The Patient As Agent: precis by Mark Sullivan
The Patient As Agent: precisThe Patient As Agent: precis
The Patient As Agent: precis
Mark Sullivan128 views
unit1-introdutiontohealth-160428103929.pdf by jesudiannath1
unit1-introdutiontohealth-160428103929.pdfunit1-introdutiontohealth-160428103929.pdf
unit1-introdutiontohealth-160428103929.pdf
jesudiannath115 views
Unit 1 introdution to health by vruti patel
Unit 1   introdution to healthUnit 1   introdution to health
Unit 1 introdution to health
vruti patel29.6K views
Ncm 100 fundamentals of nursing practice by znel
Ncm 100 fundamentals of nursing practiceNcm 100 fundamentals of nursing practice
Ncm 100 fundamentals of nursing practice
znel2.8K views
Chapter 1 Introduction to Health Psychology.pdf by Ayesha Yaqoob
Chapter 1 Introduction to Health Psychology.pdfChapter 1 Introduction to Health Psychology.pdf
Chapter 1 Introduction to Health Psychology.pdf
Ayesha Yaqoob697 views
concepts of health copy by naveedrcn
 concepts of health   copy concepts of health   copy
concepts of health copy
naveedrcn1.5K views
concepts of health copy by naveedrcn
 concepts of health   copy concepts of health   copy
concepts of health copy
naveedrcn749 views
Concept of health and disease by sirjana Tiwari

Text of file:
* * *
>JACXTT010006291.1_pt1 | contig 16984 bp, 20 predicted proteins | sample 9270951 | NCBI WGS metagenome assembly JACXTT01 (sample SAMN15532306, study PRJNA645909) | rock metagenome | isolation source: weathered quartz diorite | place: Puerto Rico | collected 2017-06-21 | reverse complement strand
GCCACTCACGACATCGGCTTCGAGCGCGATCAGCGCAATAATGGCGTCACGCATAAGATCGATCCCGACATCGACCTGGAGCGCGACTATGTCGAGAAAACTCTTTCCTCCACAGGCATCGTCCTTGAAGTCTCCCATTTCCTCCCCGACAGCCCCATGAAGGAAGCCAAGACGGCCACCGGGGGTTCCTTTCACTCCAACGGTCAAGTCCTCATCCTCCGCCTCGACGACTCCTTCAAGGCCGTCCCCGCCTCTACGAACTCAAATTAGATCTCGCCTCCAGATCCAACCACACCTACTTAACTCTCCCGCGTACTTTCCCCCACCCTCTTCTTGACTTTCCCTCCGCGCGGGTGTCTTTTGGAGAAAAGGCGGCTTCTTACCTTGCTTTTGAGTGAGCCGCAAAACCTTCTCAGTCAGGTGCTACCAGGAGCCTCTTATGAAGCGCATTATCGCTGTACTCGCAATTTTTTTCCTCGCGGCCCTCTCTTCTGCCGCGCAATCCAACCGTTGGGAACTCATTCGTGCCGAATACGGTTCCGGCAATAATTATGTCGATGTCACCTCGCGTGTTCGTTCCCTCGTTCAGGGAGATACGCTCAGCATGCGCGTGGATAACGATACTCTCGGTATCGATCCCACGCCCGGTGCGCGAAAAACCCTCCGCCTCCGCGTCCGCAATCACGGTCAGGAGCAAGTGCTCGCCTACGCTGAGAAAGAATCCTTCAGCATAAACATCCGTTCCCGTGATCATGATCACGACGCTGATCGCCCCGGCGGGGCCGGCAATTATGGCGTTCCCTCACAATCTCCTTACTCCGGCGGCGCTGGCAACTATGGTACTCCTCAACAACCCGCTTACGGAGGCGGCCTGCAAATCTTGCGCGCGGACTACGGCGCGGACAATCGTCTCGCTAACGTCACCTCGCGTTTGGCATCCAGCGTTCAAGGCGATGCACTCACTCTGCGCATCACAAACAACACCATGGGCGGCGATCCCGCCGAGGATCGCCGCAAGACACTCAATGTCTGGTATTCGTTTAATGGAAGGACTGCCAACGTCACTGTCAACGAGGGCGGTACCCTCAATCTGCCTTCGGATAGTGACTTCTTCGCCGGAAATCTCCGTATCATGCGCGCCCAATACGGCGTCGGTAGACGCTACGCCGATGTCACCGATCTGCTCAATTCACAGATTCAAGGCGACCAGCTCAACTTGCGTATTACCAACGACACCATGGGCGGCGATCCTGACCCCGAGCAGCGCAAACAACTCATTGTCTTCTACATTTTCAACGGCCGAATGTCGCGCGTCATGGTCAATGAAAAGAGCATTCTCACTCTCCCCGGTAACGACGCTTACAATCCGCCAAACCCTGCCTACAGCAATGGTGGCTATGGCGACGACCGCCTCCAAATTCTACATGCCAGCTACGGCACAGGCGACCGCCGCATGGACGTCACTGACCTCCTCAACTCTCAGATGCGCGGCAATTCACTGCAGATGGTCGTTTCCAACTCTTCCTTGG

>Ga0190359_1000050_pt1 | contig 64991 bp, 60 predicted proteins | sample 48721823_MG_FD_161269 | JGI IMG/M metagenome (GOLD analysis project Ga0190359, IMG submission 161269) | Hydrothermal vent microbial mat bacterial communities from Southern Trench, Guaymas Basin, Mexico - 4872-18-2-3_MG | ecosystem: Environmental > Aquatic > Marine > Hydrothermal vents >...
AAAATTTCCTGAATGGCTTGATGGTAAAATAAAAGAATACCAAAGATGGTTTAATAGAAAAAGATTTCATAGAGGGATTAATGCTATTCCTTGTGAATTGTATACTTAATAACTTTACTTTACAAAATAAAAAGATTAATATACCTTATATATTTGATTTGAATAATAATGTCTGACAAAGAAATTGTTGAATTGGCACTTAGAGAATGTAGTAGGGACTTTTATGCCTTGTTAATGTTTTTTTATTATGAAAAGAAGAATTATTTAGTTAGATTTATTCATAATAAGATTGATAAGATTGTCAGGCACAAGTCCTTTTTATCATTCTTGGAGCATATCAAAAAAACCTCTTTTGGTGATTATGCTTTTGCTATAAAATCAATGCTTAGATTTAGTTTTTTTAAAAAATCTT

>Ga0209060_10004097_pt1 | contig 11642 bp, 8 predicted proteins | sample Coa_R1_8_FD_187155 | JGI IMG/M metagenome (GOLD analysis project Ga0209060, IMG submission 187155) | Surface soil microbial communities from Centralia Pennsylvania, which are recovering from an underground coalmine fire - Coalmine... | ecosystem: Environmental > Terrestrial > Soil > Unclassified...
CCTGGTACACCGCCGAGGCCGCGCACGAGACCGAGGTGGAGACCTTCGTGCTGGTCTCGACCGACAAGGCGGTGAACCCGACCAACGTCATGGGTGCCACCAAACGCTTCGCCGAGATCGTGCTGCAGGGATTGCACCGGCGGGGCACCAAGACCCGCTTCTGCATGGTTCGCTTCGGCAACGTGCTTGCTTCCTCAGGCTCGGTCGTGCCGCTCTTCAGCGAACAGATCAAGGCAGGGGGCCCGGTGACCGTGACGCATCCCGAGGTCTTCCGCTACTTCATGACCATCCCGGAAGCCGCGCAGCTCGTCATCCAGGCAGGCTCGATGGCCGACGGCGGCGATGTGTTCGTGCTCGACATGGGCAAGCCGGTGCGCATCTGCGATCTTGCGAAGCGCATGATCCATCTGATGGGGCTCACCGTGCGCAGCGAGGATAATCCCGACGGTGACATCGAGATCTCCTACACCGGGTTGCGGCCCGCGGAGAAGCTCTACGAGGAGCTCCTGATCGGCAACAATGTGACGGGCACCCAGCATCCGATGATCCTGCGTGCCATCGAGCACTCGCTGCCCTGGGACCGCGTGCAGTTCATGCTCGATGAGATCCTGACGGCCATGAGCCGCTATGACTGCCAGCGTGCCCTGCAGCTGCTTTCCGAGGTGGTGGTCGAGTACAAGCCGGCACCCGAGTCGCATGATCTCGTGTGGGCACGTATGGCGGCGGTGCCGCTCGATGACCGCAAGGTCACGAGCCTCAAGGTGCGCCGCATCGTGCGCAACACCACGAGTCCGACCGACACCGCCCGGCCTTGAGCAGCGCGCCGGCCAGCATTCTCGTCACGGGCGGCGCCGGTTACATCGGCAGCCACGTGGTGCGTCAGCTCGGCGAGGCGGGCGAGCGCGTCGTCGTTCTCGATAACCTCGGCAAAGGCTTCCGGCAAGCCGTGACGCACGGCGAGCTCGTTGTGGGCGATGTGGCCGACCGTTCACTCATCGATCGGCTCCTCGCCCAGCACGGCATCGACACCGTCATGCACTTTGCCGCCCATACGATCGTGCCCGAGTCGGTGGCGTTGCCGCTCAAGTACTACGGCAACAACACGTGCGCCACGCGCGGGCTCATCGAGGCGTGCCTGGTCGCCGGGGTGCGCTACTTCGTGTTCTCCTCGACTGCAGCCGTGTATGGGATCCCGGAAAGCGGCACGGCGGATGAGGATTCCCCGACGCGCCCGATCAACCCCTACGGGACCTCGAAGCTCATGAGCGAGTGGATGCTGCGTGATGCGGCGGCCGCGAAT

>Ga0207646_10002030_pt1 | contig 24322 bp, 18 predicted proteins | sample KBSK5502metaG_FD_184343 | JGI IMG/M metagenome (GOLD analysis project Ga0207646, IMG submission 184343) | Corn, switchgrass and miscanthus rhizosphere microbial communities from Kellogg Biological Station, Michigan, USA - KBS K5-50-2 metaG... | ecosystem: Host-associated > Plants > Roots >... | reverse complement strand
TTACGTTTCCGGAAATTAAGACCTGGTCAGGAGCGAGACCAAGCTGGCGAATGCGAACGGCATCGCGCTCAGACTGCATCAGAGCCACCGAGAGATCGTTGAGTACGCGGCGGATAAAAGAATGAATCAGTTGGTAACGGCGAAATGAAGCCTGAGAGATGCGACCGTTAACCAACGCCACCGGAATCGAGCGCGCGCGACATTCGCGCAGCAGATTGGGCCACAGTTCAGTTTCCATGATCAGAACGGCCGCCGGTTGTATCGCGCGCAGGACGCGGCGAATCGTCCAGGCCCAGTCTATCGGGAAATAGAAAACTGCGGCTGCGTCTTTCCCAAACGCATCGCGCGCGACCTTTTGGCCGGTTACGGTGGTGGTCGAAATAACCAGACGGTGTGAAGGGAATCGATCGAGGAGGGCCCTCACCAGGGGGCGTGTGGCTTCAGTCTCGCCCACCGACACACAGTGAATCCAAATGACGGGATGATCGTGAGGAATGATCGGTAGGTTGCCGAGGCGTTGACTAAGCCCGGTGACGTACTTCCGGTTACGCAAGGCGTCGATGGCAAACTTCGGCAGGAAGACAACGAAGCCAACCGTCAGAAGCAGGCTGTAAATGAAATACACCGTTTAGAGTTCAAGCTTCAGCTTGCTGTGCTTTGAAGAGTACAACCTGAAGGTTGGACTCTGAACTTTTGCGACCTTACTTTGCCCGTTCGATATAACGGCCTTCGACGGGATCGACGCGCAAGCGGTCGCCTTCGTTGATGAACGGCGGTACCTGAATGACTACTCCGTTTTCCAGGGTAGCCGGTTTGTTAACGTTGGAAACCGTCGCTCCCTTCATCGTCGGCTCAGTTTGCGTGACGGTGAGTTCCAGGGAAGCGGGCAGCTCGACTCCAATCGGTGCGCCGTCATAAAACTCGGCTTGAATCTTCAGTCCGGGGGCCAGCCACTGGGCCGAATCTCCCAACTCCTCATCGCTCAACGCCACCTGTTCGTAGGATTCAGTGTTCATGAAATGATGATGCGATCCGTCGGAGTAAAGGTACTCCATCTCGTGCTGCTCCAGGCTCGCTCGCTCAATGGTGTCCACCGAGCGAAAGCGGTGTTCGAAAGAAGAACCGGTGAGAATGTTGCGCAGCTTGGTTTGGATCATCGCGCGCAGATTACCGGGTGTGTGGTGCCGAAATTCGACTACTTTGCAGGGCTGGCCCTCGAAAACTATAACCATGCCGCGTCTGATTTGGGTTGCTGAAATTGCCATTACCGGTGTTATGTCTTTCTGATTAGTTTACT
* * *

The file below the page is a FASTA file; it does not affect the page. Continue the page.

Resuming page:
Concept of health and diseaseConcept of health and disease
Concept of health and disease
sirjana Tiwari2.5K views
Sociology 2 concept of health and disease by monaaboserea
Sociology 2 concept of health and diseaseSociology 2 concept of health and disease
Sociology 2 concept of health and disease
monaaboserea874 views
Advancing from activated patient to autonomous patient in chronic illness care by Mark Sullivan
Advancing from activated patient to autonomous patient in chronic illness careAdvancing from activated patient to autonomous patient in chronic illness care
Advancing from activated patient to autonomous patient in chronic illness care
Mark Sullivan189 views
Ethical, moral and legal issues in oncology by Manali Solanki
Ethical, moral and legal issues in oncologyEthical, moral and legal issues in oncology
Ethical, moral and legal issues in oncology
Manali Solanki7.3K views
Dr. Barry White, former HSE National Director, Clinical Strategy and Programmes by Investnet